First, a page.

Due to US sanctions limiting the island nation's capacity to conduct foreign trade, cryptocurrency has become particularly appealing.
Due to the constraints imposed by US sanctions on the country's traditional payment rails, many Cubans are now using bitcoins as an alternative means of transaction. Over 100,000 Cubans are said to be exploiting digital assets, thanks to the arrival of mobile internet barely three years ago.
Cuba's Digital Currency Economy
Nelson Rodriguez, a Cuban cafe owner who now accepts both Bitcoin and Ethereum, was recently interviewed by NBC News. He claims to believe in crypto's "philosophy," which includes free-market ideas, property rights, borderlessness, and censorship resistance.
Cuba, on the other hand, is ruled by the Communist Party, and citizens are unable to use globally recognized debit and credit cards due to US sanctions. In the region, Paypal, Revolut, and Zelle are all prohibited.
However, not with cryptocurrency: The Cuban central bank stated this month that it would begin distributing virtual asset service provider licenses. Eight months previously, the Cuban President was said to be looking into making cryptocurrency payments legal.
As Rodriguez noted, digital currencies eliminate the need for payment service providers, making their prohibitions obsolete.
Given that multinational banks detected dealing with it face fines of hundreds of millions of dollars, the technique is revolutionary for the region. As a result, even if the Cuban government has the funds necessary for a transaction, making payments is a huge challenge.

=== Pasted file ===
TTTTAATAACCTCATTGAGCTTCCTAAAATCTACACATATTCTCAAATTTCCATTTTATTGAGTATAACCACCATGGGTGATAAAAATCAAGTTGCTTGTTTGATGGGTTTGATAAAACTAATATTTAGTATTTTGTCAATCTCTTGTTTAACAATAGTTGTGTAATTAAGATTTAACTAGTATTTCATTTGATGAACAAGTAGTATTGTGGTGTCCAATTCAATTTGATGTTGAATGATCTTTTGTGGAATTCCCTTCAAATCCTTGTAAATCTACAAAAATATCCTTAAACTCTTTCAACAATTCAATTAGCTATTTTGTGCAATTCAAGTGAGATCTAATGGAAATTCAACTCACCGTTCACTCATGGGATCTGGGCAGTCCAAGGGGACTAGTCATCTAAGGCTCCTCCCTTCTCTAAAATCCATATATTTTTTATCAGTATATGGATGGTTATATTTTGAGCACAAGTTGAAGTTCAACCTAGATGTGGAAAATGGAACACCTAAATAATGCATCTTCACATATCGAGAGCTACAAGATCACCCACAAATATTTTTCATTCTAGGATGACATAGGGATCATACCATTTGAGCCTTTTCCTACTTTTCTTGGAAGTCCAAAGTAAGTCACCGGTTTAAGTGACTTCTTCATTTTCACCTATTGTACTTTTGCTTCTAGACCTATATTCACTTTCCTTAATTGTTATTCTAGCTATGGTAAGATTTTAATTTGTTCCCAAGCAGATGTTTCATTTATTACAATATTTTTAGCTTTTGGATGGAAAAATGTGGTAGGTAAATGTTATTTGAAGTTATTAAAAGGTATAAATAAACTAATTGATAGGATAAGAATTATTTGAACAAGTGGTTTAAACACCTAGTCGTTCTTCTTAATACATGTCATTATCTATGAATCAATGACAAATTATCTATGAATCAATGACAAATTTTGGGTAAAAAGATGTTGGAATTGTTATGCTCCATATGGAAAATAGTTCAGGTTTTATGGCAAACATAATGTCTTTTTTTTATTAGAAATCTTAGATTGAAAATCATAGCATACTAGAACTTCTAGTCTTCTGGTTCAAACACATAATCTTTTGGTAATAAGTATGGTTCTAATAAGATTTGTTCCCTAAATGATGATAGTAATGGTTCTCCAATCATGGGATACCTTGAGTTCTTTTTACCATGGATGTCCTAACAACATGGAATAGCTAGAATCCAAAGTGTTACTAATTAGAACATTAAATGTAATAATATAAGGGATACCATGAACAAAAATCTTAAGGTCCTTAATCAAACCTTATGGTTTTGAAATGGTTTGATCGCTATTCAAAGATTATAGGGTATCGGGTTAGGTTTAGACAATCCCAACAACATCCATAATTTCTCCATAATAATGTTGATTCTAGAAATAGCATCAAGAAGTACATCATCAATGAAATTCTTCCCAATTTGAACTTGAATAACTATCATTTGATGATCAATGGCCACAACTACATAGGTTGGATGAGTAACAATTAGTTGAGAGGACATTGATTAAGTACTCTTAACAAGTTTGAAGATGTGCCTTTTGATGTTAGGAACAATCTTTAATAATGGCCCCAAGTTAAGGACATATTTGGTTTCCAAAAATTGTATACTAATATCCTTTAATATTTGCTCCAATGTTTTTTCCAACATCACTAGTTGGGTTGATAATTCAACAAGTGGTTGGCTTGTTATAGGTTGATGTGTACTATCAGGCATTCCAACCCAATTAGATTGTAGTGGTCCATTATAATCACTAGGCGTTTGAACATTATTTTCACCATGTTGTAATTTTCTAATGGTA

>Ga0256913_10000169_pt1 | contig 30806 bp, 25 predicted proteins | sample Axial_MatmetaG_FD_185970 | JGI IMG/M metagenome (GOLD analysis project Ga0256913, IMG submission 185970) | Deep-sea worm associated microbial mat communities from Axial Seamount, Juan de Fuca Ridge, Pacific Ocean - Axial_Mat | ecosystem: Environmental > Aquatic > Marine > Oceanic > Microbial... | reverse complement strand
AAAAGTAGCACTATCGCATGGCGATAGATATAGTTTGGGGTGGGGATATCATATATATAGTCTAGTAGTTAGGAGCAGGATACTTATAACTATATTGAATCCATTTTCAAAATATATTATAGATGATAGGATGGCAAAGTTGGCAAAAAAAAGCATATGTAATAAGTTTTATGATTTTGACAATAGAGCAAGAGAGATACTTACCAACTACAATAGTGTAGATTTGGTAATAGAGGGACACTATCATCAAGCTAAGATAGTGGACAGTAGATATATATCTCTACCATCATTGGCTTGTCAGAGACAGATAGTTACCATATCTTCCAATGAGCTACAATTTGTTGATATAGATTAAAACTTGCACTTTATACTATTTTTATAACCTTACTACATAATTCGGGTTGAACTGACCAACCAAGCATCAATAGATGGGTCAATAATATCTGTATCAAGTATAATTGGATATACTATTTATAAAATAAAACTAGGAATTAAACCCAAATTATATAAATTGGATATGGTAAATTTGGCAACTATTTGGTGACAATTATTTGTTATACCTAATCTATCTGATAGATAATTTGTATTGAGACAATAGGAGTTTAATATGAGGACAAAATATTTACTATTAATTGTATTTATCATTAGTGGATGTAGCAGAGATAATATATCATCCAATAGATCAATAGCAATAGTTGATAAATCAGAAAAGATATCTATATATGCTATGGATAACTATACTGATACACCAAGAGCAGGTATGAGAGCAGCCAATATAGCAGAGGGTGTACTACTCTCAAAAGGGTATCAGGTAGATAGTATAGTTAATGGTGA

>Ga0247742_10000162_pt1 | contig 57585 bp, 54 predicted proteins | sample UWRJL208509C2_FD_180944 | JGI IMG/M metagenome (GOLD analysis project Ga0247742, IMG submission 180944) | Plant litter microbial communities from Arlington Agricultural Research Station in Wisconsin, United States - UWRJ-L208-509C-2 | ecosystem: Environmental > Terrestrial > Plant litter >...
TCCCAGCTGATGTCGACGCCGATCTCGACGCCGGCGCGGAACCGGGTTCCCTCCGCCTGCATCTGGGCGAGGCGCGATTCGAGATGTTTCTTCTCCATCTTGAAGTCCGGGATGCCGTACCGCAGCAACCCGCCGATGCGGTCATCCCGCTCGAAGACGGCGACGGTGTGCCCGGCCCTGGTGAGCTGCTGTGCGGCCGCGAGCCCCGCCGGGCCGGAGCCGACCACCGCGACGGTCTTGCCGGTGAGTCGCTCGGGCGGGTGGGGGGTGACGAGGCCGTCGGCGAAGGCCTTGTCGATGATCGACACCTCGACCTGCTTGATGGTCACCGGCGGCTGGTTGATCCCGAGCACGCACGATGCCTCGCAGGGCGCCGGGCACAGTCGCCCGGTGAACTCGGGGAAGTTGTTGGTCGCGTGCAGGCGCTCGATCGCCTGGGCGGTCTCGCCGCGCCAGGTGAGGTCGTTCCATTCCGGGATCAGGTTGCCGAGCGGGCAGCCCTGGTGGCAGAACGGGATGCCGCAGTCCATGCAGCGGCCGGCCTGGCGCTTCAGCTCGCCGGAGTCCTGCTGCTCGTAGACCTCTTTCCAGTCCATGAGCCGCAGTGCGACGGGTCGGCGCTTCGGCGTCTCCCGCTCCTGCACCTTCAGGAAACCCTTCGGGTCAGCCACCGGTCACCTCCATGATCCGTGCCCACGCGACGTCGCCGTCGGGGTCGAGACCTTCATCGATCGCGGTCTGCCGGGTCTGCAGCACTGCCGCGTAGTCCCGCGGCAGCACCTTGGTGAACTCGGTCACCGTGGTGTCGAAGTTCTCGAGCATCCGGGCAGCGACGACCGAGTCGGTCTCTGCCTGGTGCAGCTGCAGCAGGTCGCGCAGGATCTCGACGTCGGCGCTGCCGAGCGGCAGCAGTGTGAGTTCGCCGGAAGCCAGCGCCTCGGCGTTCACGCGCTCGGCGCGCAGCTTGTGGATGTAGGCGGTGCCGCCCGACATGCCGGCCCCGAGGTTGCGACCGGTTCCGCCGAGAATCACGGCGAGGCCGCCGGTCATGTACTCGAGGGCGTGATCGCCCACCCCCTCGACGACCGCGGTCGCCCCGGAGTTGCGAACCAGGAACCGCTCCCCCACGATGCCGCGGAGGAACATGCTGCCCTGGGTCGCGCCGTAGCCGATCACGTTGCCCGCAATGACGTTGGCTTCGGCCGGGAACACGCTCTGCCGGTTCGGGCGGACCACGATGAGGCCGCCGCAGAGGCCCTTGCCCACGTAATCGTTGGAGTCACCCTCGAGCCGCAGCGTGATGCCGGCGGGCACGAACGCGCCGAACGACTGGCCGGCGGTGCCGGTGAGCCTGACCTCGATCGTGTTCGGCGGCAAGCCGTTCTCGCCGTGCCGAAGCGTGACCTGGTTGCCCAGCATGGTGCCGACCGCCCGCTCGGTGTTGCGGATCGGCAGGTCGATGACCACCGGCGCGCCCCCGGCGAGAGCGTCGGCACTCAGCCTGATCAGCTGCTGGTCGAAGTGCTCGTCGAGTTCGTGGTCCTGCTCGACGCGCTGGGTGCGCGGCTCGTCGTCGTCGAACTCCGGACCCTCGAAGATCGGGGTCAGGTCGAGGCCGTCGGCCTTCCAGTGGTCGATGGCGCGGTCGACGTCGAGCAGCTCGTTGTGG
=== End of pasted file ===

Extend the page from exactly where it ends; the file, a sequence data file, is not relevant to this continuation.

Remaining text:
It's not unexpected, according to Dr. Emily Morris, an economist from University College London, that the Cuban people is gravitating to cryptocurrency. "It would be interesting if you could perform transactions directly between two parties without going through a bank," she said.
Ernesto Cisneros, a Cuban musician who turned to NFTs after his company collapsed due to Covid 19 epidemic limitations, was also profiled by NBC. He now keeps track of his songs, films, and images on a blockchain and sells them online.
A Sanctions Killer?
Since the United States sanctioned Russia in February, nations have begun looking into cryptocurrency's involvement in circumventing sanctions. While small Cuban coffee shops may be able to circumvent these prohibitions by employing crypto, Chainalysis says that this is not a realistic option for alternative national governments.
Changpeng Zhao, the CEO of Binance, has also indicated that using cryptocurrency for sanctions is a fallacy. He stated, "Crypto is too traceable." "The governments around the world are increasingly very good at tracking crypto transactions."